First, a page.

A few years ago, a buddy of mine ghosted me. If you’ve never experienced this and are wondering, “Is that a weird feeling?” I assure you that it very much is. Texts went unanswered. Twitter exchanges disappeared. The usual social invites suddenly dried up. Without warning, our friendship got the Kylo Ren treatment and faded away.
Interestingly, what bugged me long afterward wasn’t the loss of a friendship. It was that it didn’t have a true ending. Instead, it just . . . stopped.
Stories need endings. We are, as the old cliché goes, hardwired for story, and that’s never more apparent than when something stops with no ending. The dissatisfaction of it gnaws at us. This is why people who go through breakups often feel such a strong hunger for “closure.” On the surface, it looks like trying to get answers to the question “What happened?” But closure, at its root, is really us saying, “I need to feel like this has an ending.”
When part of our story ends abruptly, frustration, grief, and confusion follow quickly after. In the time of coronavirus, probably no one is feeling this more acutely than college students—particularly seniors:
graduation ceremonies canceled
athletes’ end-of-year tournaments gone
music recitals, theatre productions, capstone projects, year-end celebrations disappeared
relationships with friends and professors paused, possibly forever
Just like that, the story of their year is done. If you aren't a student, maybe you've lost something that way too. What can you do when life ghosts you?
Ghosted on Good Friday
Good Friday, in this sense, is a ghost story. For the disciples, the crucifixion must have looked like such an abrupt, incoherent stop to Jesus’ story. All the miracles, all the teaching, all the prophecies and promises and hopes and “Hosannas”, now seemed all for nothing. Everything they thought they knew was gone. They would spend the rest of their lives wrestling with unanswered questions, sifting through their unfulfilled dreams. They’d forever wonder what this experience meant. And they would never have true closure.
In John 19:28, John records Jesus’ final seconds of life and one of his last decisions: “Knowing that everything had now been finished, and so that Scripture would be fulfilled, Jesus said, ‘I am thirsty.’”
Jesus is minutes away from death. The end is here. There is no longer any doubt, for onlooker or reader, that Jesus’ life is over. Even he seems to know it. Yet he says, “I am thirsty.”
How peculiar. To the crowd, it looks like nothing more than a pitiful attempt to squeeze the last drops of experience from a vanishing life. All their eyes show them is a whimpering rage against the dying of the light.
But their eyes are missing something. Another story is happening here, and Jesus is the only one who sees it. That curious phrase is the hope of Good Friday’s ghost story.
God’s Deeper Story
Since Genesis 3, God had been telling a story of redemption for his fallen world. Through his chosen people of Israel, he had been layering prophecy after prophecy through the ages, promise after promise over thousands of years, all pointing to a Messiah who would liberate a world held in the stranglehold of sin and death. It almost seems too good to be true. As Jesus hung there dying, it surely looked like it was.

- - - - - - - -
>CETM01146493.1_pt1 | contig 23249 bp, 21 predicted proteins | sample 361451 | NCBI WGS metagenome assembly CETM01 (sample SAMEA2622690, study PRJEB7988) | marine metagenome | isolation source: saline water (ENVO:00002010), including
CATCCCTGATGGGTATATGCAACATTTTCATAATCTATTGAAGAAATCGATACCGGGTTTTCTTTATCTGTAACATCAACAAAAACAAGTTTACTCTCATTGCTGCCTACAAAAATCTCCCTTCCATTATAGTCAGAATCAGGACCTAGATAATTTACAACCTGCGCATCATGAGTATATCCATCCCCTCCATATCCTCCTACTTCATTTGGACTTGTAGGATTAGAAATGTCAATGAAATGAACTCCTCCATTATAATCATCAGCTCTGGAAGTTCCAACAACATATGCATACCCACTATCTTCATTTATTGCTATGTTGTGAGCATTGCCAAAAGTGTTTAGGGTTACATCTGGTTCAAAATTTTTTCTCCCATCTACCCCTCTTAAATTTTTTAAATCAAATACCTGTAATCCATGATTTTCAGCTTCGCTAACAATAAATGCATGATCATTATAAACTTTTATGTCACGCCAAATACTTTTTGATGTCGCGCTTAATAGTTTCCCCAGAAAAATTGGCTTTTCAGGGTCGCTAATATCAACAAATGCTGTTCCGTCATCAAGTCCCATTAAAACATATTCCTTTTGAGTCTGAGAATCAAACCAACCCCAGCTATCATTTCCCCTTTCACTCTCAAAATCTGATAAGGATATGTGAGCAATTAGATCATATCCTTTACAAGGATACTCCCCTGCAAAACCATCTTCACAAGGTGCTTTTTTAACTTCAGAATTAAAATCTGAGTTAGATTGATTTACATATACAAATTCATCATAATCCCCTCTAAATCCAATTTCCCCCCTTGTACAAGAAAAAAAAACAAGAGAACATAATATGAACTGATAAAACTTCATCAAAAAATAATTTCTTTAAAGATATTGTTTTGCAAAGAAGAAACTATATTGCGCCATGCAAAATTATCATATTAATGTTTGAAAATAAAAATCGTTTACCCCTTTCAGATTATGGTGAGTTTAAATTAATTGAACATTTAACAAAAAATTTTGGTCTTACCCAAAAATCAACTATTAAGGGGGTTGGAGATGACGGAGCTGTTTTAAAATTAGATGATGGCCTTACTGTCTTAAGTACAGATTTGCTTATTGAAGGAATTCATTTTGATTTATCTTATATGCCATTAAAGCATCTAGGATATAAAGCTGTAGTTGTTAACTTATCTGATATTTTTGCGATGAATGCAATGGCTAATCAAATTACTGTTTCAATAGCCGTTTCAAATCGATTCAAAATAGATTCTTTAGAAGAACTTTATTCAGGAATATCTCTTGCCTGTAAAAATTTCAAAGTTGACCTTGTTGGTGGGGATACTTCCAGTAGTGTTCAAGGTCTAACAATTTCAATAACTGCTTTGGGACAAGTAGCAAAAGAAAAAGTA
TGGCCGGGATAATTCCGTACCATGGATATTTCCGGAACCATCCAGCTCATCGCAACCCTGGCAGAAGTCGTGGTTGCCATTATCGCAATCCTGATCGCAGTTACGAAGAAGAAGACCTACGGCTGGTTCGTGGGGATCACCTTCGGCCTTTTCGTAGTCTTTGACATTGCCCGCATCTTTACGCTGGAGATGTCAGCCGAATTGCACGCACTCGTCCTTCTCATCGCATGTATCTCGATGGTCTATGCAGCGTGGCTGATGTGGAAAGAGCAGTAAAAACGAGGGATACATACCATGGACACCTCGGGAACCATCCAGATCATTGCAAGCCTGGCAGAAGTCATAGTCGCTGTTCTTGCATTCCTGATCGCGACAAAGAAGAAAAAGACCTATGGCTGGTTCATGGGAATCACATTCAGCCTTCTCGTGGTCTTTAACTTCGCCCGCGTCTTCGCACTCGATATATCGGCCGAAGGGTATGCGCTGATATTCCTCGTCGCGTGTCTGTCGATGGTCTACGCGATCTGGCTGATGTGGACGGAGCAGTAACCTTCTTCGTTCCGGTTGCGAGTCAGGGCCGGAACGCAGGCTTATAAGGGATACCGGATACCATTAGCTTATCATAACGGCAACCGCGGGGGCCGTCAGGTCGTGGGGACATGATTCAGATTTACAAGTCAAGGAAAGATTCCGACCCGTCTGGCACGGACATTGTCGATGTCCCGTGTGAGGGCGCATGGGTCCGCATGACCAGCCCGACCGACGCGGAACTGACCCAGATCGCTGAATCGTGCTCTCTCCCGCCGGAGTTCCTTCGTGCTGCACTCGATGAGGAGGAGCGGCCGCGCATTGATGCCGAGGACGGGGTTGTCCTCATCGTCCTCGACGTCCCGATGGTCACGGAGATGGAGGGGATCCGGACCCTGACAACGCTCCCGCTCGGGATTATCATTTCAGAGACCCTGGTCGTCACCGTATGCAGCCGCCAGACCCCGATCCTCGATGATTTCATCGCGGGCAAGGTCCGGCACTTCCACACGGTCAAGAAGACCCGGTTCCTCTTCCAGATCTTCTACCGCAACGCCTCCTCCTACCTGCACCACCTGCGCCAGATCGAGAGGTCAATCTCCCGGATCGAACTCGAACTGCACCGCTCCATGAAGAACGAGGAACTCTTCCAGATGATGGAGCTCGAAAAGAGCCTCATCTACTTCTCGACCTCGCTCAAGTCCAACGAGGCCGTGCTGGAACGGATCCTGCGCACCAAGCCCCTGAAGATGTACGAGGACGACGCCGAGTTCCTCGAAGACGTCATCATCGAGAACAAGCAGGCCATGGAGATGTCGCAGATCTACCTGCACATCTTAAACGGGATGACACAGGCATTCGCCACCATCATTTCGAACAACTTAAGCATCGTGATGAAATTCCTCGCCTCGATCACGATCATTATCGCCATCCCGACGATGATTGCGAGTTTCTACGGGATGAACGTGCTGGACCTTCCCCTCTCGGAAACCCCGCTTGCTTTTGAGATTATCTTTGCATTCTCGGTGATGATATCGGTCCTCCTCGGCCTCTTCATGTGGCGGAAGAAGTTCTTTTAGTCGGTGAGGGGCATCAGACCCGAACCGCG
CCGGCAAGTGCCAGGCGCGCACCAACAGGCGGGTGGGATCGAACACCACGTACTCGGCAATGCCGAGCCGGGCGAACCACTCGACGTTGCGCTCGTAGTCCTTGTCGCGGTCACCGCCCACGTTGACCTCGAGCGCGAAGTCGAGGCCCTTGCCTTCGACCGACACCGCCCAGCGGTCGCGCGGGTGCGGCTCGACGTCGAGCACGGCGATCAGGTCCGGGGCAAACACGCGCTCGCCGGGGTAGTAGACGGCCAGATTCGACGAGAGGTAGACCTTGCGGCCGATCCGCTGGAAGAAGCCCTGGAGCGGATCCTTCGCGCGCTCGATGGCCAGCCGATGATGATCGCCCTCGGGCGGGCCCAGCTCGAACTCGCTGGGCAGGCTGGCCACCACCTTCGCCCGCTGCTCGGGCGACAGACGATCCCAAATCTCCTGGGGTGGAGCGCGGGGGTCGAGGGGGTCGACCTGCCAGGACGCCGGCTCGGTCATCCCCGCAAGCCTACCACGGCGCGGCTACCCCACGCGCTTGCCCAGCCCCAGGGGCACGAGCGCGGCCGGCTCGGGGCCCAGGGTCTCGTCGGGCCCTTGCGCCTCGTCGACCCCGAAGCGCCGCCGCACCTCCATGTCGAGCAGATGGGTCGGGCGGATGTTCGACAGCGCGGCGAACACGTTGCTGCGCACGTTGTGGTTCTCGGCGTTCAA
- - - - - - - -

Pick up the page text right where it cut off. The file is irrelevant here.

But at the peak of his suffering, "knowing that everything had now been finished", Jesus is thinking about a kernel of a promise buried in Psalm 69:21: “[They] gave me vinegar for my thirst.” The soldiers handed Jesus a sponge soaked in sour wine, and with that, another part of God’s story broke through into ours. That’s the story everyone else couldn’t see. But it’s the one Jesus kept living, even with his dying breath.
What’s happening now with coronavirus, both on college campuses and in our everyday lives, feels a bit like getting ghosted. All around us, stories we took for granted—jobs, school, relationships, safety and security—are ending, snap, just like that. It’s tempting to despair that that’s the story we’re in.
On Good Friday, we’re invited to acknowledge the reality that sometimes life feels chaotic and incoherent, jumbled and stuttering. Things do end, unexpectedly, sometimes for no clear reason, and without resolution.
But we also get a glimpse of God’s deeper, truer narrative at work, one that is anchored by the steel cables of his promises to the rock of his character and strength. In the midst of suffering, Jesus shows us that the story we see isn’t the story we’re in.
Life will ghost us, somehow or someway. It is a tragic fact of the Fall that we know all too well, especially right now. Today, take heart: not even the heights of suffering could hide that story from Jesus, or from us. The Living Water’s thirst was not a desperate cry of need. It was his strong grip, on our behalf, on God’s unbreakable story whose ending will satisfy every plot twist we ever grieved or puzzled over. Forever.
Our lives are being disrupted. We are forced to let go of things that have felt both normal and essential. In all this, God invites us to come to him, to be passionate about our love for him and others.